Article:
A popular national speaker, Honeycutt serves on Inman’s Board of Education, but doesn’t produce the Facebook posts.
Make Inman your friend
Even during the dog days of August, Inman Schools’ Facebook page feels active with a discussion about new covers to better protect iPads and updates on parking lot resurfacing.
The page features colorful images of smiling students at a pool party, a back-to-school ice cream social, and PTO-sponsored chair massages for teachers.
I’ve never been to Inman, but I like the hopeful new-semester feeling I get looking at their page.
Honeycutt says these “Some Pig!” stories fortify Inman’s sense of community and pride in their next generation – just 450 students in grades K-12.
At this writing, the Inman Schools’ Facebook page has 381 likes – many of them alumni. A couple alumni have returned to Inman to raise families and cited the Facebook page as a factor in their decision, Honeycutt said.
“School administrators were reluctant to try Facebook because of a fear that’s where anyone with an axe to grind would migrate,” Honeycutt said.
Consequently, many of the first school Facebook pages were set up as “broadcast” accounts to disseminate information from school to parents and other “friends.” But info flowed only one way.
Before long, educators recognized that Facebook doesn’t call out the cranks. That’s because transparency is built in, Honeycutt said. No one can post anonymously.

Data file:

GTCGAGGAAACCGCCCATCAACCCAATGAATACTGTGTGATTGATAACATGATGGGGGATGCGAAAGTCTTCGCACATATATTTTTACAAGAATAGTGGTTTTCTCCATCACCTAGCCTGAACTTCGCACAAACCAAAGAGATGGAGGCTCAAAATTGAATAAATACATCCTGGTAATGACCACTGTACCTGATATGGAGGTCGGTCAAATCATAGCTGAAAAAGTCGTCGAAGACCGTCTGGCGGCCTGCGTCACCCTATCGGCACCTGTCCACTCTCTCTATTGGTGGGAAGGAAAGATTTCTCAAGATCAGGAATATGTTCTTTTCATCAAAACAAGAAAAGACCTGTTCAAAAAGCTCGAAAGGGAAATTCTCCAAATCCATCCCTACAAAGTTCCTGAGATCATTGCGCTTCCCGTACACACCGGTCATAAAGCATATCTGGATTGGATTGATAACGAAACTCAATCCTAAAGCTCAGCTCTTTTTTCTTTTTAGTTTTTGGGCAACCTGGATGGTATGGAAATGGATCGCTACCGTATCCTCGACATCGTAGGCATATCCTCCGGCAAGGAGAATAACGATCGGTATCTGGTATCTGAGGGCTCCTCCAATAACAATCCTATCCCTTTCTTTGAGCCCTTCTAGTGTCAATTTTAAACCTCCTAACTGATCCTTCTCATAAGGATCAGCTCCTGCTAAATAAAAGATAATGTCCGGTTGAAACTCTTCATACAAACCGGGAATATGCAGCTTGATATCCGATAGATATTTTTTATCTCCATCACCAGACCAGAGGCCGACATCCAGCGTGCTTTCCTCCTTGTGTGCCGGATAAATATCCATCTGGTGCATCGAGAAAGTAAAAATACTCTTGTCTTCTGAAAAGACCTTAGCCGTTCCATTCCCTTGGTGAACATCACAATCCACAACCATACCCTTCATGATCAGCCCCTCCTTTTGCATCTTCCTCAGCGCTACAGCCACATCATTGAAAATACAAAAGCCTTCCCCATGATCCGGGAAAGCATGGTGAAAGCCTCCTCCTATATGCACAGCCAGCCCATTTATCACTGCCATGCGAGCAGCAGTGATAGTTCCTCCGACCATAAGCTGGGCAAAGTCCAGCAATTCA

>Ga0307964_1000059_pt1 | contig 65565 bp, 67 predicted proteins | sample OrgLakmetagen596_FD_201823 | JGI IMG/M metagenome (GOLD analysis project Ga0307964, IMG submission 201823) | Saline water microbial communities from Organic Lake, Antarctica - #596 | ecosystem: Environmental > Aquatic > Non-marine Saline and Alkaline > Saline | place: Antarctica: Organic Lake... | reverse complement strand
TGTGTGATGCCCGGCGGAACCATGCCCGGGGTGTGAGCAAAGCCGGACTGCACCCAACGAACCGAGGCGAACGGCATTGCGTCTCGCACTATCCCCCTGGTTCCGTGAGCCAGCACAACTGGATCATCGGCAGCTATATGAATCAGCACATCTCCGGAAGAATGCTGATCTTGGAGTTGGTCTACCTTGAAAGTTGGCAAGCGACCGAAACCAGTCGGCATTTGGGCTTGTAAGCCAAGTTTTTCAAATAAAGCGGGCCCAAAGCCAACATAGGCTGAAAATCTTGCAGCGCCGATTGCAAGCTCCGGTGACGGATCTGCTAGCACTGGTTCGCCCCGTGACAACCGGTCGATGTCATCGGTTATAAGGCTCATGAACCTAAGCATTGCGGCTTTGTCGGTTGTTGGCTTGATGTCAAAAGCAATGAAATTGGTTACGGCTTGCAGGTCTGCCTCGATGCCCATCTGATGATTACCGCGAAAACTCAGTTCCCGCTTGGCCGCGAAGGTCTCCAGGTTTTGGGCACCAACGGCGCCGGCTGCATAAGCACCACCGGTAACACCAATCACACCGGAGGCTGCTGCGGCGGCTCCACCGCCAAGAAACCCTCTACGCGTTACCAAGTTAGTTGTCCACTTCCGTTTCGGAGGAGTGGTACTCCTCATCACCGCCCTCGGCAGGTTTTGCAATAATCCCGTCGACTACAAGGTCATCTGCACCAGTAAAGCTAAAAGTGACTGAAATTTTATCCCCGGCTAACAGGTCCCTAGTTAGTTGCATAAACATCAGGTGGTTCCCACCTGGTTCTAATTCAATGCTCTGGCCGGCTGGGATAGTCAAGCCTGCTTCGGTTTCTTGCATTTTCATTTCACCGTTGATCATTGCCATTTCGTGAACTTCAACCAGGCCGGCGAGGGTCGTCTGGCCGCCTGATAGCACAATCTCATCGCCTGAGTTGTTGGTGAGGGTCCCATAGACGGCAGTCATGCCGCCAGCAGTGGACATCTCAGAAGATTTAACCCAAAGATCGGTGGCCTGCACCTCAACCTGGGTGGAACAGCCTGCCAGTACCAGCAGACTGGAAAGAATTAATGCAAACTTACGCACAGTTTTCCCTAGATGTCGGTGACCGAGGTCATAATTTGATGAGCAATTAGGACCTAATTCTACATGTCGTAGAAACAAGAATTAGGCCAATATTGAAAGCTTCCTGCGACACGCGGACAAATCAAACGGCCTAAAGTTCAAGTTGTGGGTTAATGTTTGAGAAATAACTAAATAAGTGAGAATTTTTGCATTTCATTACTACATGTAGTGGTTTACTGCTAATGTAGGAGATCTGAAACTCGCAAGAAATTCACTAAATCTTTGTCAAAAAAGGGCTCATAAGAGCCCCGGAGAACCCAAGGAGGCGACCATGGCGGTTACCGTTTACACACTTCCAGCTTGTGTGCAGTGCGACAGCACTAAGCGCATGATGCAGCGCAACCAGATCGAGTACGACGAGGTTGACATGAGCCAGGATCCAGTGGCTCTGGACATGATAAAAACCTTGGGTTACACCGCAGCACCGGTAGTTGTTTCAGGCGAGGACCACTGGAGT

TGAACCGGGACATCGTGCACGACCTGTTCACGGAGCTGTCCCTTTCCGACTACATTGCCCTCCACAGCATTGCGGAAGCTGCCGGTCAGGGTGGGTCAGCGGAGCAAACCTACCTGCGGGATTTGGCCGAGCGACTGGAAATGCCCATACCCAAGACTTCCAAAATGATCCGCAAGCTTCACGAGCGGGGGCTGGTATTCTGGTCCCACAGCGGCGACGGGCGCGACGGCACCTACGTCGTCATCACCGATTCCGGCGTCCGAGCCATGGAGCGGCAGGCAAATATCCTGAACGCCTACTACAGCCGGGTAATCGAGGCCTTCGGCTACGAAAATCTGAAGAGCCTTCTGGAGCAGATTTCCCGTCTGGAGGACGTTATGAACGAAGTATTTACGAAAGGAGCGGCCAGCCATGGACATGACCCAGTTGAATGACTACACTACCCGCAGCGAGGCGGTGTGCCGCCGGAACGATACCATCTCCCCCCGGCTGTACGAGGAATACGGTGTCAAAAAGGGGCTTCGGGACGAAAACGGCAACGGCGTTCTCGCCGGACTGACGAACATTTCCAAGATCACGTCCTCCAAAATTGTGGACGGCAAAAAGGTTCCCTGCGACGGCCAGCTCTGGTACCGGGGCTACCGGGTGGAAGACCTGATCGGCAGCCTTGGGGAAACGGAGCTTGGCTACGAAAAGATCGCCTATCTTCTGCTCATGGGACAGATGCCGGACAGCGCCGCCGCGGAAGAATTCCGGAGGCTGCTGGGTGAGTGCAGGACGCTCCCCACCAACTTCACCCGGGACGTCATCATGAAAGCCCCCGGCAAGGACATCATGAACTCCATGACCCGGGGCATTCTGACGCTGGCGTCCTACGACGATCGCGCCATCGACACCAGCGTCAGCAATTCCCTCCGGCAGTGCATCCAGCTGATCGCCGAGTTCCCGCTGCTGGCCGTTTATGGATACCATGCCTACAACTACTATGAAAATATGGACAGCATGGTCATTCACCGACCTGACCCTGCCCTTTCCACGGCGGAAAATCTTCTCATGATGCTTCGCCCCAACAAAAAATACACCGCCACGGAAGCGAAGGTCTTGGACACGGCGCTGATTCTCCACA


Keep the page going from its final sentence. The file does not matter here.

Furthermore, statements and misstatements can be responded to instantly. Misunderstandings and inaccuracies can be corrected before they’re perpetuated.
“Snipers are more likely to be sitting in a coffee shop or diner,” Honeycutt said, “than scoping out your Facebook page.”
That’s not every district’s experience, however. A Mansfield, Texas district removed its Facebook page in 2011, two years after it debuted, because so much staff time was required to moderate inappropriate or undesirable comments.
Controversy abounded in Forest Grove, Oregon, last year when the school system removed negative comments from its Facebook page about a budget issue.
Practical and educational uses
Most schools block or filter the use of social media on school devices, but that’s changing, too.
Some teachers are using Facebook– or the Facebook-esque EdModo – as Union Station for exchanging files, hyperlinks, videos and polls with students.
Teachers are also setting up subject- or class-based Twitter accounts to provide student followers with instantaneous updates regarding meetings and assignments.
Don’t trash print
Honeycutt’s not saying districts should stop producing traditional newsletters. He is suggesting that no new content need be produced for print. Newsletters can be an aggregation of stories that have already been posted to the web.
“Recreating news is a lot of work,” said Honeycutt, who works through the Educational Services and Staff Development Association of Central Kansas. “Post on Facebook right from an event. Don’t let news cool down.”
He encourages educators to upload as much live video as they can. Out-of-town relatives will swoon over clips of their favorite student receiving a diploma, singing solo, or scoring in an athletic contest.
And it’s easier than you think
The notion that maintaining a multi-faceted social media plan requires communications expertise and a lot of time is a myth, Honeycutt said.
“Once you’ve produced the content, you can move that work around and find different audiences,” Honeycutt said.
He publishes on seven websites. He also has three youtube.com channels.
Now that you’ve read this, what’s on your mind? Tell us what you think on our Message Board.